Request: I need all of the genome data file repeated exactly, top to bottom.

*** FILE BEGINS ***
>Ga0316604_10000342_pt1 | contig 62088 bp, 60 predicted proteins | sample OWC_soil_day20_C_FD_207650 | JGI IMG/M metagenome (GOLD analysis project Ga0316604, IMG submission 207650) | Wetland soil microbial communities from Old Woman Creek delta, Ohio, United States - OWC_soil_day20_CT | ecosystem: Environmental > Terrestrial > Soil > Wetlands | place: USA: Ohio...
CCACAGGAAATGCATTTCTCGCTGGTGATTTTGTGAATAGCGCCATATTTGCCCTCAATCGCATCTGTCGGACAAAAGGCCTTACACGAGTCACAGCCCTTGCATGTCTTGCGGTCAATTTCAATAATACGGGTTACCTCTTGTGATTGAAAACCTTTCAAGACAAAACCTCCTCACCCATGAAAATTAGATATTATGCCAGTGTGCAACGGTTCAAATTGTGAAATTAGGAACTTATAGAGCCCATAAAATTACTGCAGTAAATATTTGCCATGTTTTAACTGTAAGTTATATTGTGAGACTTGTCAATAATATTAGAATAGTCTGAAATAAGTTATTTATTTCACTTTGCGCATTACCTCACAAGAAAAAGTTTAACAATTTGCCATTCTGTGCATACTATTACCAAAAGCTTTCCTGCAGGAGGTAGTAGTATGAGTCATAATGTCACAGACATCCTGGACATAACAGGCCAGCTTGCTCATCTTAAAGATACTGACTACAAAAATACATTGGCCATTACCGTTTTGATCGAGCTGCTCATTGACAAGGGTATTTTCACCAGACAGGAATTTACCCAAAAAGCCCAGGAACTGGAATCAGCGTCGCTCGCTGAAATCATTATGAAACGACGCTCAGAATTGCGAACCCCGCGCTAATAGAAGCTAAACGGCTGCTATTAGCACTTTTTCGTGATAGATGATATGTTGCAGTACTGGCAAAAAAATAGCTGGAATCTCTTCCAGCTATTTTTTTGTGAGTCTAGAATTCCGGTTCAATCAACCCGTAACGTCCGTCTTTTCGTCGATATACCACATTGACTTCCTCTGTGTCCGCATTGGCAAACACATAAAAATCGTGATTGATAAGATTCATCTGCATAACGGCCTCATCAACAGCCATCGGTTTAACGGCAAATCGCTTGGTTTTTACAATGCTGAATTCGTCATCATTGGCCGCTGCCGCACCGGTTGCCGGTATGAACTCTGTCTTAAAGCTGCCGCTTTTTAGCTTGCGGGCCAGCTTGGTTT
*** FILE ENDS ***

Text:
>Ga0316604_10000342_pt1 | contig 62088 bp, 60 predicted proteins | sample OWC_soil_day20_C_FD_207650 | JGI IMG/M metagenome (GOLD analysis project Ga0316604, IMG submission 207650) | Wetland soil microbial communities from Old Woman Creek delta, Ohio, United States - OWC_soil_day20_CT | ecosystem: Environmental > Terrestrial > Soil > Wetlands | place: USA: Ohio...
CCACAGGAAATGCATTTCTCGCTGGTGATTTTGTGAATAGCGCCATATTTGCCCTCAATCGCATCTGTCGGACAAAAGGCCTTACACGAGTCACAGCCCTTGCATGTCTTGCGGTCAATTTCAATAATACGGGTTACCTCTTGTGATTGAAAACCTTTCAAGACAAAACCTCCTCACCCATGAAAATTAGATATTATGCCAGTGTGCAACGGTTCAAATTGTGAAATTAGGAACTTATAGAGCCCATAAAATTACTGCAGTAAATATTTGCCATGTTTTAACTGTAAGTTATATTGTGAGACTTGTCAATAATATTAGAATAGTCTGAAATAAGTTATTTATTTCACTTTGCGCATTACCTCACAAGAAAAAGTTTAACAATTTGCCATTCTGTGCATACTATTACCAAAAGCTTTCCTGCAGGAGGTAGTAGTATGAGTCATAATGTCACAGACATCCTGGACATAACAGGCCAGCTTGCTCATCTTAAAGATACTGACTACAAAAATACATTGGCCATTACCGTTTTGATCGAGCTGCTCATTGACAAGGGTATTTTCACCAGACAGGAATTTACCCAAAAAGCCCAGGAACTGGAATCAGCGTCGCTCGCTGAAATCATTATGAAACGACGCTCAGAATTGCGAACCCCGCGCTAATAGAAGCTAAACGGCTGCTATTAGCACTTTTTCGTGATAGATGATATGTTGCAGTACTGGCAAAAAAATAGCTGGAATCTCTTCCAGCTATTTTTTTGTGAGTCTAGAATTCCGGTTCAATCAACCCGTAACGTCCGTCTTTTCGTCGATATACCACATTGACTTCCTCTGTGTCCGCATTGGCAAACACATAAAAATCGTGATTGATAAGATTCATCTGCATAACGGCCTCATCAACAGCCATCGGTTTAACGGCAAATCGCTTGGTTTTTACAATGCTGAATTCGTCATCATTGGCCGCTGCCGCACCGGTTGCCGGTATGAACTCTGTCTTAAAGCTGCCGCTTTTTAGCTTGCGGGCCAGCTTGGTTT